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Strong Writer-Editor Partnerships Create the Best Stories, As This Extended Bus Metaphor Will Prove
Editors don’t make stories better because we’re pedantic about grammar and sentence structure (although we are) or because we’re better writers (we’re not) or because we have some kind of special insight into what people want to read (we wish). Editors make stories better because we free writers: to experiment, to push boundaries, to explore the limits of their topics. Editors give writers the support they need to take risks, and risks lead to more interesting, thought-provoking stories.
A good story takes you on a journey. Think of it like being on a bus tour. No, really; stay with me here.
The writer is the guide driving the tour bus, taking you past the key sights and using color commentary to explain how they’re linked and to give you context and insight. The reader — you — are sitting on the bus, sometimes listening closely, sometimes lost in thoughts inspired by the trip. And the editor is the person in the passenger seat, keeping track of the time, checking the map so we don’t miss any exits, turning on the A/C when the bus gets stuffy and off again when it gets too chilly, making a note of that interesting new building on the side of the road.
(In case you’re wondering, we’re on a double-decker bus here, because that’s obviously the most fun kind of bus.)
A good tour guide needs to be engaging and in-the-moment, or the tour’s boring. They need to describe things to the passengers in interesting and accessible and fresh ways, and make sure passengers get the detail necessary to understand what they’re seeing. That is, they need to be focused and present. But they can’t be focused if they’re thinking about whether their new anecdote is landing, or about whether a stop has gotten boring and should be removed from the tour. And they can’t be present if they have to worry about logistics — how to deal with a detour or how much gas is left or what that weird clanking noise is. They need someone in the passenger seat taking care of all that. That person — the editor — takes the notes that enable the tour guide to do their thing and helps them hone their delivery for the next group.
Tragically, most double-decker bus tours don’t have editors, so they’re rote and boring and the stops are in the wrong order. But Longreads stories do have editors, which is why Anne Thériault can have fun with the text message dialogues in her “Queens of Infamy” pieces — her editor has his eye on the overall shape of the story. It means Rachel Somerstein can lay her pain bare in “How to Survive a Vivisection,” because her editor is there to make sure that every detail is both checked and handled with the utmost care. It means writers can write, knowing that someone will tell them if a paragraph is unclear or a flight of fancy flutters a little too far, knowing that someone’s making sure facts get checked and typos get found, knowing that their blind spots will be IDed and their strongest ideas brought to the fore.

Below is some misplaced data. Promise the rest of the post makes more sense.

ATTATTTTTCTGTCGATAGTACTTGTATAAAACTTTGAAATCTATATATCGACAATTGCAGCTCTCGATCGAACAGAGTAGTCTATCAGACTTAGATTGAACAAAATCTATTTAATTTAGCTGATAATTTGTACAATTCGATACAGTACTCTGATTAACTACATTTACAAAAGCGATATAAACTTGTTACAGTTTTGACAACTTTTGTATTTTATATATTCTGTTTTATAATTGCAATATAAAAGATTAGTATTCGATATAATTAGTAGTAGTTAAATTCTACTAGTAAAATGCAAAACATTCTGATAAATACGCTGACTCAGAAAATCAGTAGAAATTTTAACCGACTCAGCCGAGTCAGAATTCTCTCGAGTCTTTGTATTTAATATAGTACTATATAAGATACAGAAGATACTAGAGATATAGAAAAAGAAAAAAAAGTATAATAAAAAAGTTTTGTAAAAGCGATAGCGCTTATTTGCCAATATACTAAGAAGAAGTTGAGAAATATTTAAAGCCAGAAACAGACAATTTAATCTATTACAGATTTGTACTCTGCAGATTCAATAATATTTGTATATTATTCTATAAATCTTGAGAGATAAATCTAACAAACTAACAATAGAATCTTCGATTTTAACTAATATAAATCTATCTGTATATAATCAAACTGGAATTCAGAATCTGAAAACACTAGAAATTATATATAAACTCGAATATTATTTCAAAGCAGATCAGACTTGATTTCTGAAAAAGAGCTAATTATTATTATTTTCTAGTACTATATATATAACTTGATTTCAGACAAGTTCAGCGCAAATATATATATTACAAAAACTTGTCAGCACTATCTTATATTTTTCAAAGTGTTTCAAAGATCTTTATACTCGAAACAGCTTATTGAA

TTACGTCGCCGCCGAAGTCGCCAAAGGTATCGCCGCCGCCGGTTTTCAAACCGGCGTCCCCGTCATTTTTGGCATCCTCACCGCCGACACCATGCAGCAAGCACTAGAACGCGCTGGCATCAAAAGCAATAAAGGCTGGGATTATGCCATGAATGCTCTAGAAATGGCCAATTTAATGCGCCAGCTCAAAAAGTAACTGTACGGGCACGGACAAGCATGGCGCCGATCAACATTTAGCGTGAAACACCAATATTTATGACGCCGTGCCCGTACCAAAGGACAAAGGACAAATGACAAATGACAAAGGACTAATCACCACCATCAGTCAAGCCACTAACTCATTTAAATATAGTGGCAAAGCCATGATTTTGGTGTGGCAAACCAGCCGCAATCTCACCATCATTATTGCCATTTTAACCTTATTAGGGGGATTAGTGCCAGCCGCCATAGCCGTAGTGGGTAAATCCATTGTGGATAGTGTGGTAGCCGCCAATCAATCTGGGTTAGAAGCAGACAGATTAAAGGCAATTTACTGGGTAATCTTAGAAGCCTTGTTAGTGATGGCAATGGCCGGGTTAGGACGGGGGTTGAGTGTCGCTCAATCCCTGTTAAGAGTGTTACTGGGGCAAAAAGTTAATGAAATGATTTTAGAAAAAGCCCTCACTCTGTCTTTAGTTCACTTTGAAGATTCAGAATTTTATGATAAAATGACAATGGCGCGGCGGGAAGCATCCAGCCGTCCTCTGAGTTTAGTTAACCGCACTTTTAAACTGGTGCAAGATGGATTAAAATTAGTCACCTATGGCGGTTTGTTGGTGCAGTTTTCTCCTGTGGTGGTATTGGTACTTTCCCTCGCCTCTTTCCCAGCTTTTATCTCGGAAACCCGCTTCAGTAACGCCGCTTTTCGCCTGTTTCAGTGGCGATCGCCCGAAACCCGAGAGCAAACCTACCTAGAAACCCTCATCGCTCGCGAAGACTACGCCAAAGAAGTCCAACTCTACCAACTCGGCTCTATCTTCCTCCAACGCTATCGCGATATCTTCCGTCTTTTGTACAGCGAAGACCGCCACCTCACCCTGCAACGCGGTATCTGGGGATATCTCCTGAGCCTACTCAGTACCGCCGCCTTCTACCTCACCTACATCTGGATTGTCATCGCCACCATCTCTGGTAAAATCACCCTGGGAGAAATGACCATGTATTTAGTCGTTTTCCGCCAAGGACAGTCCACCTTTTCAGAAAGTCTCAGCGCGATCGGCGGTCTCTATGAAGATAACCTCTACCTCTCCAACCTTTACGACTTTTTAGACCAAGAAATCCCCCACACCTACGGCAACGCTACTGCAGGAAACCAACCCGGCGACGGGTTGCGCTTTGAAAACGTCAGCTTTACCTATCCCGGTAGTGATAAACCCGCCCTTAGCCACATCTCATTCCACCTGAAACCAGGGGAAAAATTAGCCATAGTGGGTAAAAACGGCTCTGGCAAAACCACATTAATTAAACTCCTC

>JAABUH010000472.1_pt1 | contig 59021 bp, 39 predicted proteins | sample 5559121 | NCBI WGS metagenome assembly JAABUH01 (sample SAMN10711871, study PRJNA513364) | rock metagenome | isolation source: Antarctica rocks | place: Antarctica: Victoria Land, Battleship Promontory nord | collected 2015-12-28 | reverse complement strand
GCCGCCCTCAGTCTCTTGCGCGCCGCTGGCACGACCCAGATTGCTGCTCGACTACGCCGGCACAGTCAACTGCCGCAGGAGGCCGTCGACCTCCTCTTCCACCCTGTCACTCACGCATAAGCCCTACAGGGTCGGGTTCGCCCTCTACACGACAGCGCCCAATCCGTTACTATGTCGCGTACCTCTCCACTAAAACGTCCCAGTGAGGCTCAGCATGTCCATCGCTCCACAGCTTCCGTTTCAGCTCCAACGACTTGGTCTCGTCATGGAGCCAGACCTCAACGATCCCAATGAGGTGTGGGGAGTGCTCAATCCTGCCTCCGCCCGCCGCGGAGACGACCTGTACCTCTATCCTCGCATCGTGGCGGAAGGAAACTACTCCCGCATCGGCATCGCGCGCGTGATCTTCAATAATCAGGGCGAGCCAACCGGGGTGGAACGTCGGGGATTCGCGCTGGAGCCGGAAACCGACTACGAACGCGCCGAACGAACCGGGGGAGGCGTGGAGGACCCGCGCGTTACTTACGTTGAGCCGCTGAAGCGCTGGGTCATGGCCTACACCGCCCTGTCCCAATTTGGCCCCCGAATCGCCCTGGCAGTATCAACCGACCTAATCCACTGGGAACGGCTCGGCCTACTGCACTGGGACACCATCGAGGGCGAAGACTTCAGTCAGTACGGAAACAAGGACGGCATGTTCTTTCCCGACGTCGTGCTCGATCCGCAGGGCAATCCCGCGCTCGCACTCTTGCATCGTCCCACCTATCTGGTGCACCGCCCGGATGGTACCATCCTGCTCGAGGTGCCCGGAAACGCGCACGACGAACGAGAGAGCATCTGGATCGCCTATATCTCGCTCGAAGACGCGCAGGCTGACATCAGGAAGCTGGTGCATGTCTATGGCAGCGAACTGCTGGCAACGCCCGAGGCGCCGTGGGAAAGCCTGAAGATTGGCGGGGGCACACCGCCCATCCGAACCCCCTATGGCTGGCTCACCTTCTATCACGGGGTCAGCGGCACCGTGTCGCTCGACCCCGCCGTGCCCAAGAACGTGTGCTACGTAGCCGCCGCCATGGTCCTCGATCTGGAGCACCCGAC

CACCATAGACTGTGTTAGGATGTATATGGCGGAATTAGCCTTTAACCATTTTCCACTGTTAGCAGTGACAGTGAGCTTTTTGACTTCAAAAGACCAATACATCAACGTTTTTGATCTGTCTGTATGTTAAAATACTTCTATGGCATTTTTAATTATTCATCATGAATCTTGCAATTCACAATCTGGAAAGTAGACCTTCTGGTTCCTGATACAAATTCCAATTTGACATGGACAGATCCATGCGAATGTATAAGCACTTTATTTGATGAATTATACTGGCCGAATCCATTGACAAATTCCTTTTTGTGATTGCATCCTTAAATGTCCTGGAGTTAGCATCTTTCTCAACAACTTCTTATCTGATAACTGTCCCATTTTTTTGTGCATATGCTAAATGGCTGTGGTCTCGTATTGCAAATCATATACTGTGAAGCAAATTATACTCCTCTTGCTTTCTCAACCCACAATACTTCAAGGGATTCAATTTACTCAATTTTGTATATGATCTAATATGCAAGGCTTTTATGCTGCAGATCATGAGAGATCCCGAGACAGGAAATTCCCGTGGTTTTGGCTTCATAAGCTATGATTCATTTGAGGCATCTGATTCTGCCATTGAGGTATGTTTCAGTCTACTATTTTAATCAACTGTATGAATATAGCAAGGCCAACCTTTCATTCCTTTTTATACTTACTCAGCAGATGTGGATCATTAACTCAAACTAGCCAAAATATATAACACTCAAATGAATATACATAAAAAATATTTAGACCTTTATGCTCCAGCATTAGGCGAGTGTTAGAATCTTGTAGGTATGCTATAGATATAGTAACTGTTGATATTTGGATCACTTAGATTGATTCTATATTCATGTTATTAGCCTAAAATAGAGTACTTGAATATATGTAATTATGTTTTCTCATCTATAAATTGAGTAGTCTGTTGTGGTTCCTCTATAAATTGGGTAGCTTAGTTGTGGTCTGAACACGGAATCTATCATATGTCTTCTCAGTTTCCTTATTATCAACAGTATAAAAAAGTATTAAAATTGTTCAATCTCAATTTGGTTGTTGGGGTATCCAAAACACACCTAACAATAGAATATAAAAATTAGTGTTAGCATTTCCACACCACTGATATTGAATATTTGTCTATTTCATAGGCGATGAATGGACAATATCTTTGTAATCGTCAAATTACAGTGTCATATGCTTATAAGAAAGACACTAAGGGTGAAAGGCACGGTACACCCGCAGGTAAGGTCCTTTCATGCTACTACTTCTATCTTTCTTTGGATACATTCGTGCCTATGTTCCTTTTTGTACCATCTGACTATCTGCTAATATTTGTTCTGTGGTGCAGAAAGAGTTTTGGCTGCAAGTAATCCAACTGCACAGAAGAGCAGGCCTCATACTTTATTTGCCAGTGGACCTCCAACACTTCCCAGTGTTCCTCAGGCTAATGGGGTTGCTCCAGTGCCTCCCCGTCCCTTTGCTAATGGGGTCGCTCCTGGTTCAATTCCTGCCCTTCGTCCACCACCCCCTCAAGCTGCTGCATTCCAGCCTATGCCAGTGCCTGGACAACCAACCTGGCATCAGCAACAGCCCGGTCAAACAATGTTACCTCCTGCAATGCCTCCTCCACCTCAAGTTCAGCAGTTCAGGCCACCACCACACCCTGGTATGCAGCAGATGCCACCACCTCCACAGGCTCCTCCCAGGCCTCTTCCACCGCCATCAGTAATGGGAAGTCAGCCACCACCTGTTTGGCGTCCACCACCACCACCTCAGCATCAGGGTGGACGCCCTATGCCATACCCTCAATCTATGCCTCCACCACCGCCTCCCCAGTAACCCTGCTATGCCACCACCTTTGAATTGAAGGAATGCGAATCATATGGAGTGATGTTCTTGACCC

For the past two years or so, I’ve edited Soraya Roberts‘s culture columns for Longreads. Here’s a selection of the notes I’ve left on her drafts lo these past 24 months:
The push and pull has (I think) resulted in some remarkable criticism from Soraya, and it’s helped me hone my own philosophies and politics, both as an editor and a human being. Supporting our writers like this is a gift. Every day, I get to ride new buses, see new places, hear new voices. I lend my support to every journey, and in turn learn things that I’ll be able to bring to the next trip I get to go on.
Every Longreads story is a partnership between a passionate writer and an equally passionate editor, and always will be. It’s how we best serve our writers and our readers. When writers have that support and freedom, they produce amazing work that we’re privileged to publish for you.
We can only keep doing this with your support. If I may stretch my already-exhausted metaphor: bus tours aren’t free, and neither is publishing the calibre of work we publish (and compensating writers fairly). We don’t put Longreads stories behind a paywall, but we do ask for your help.
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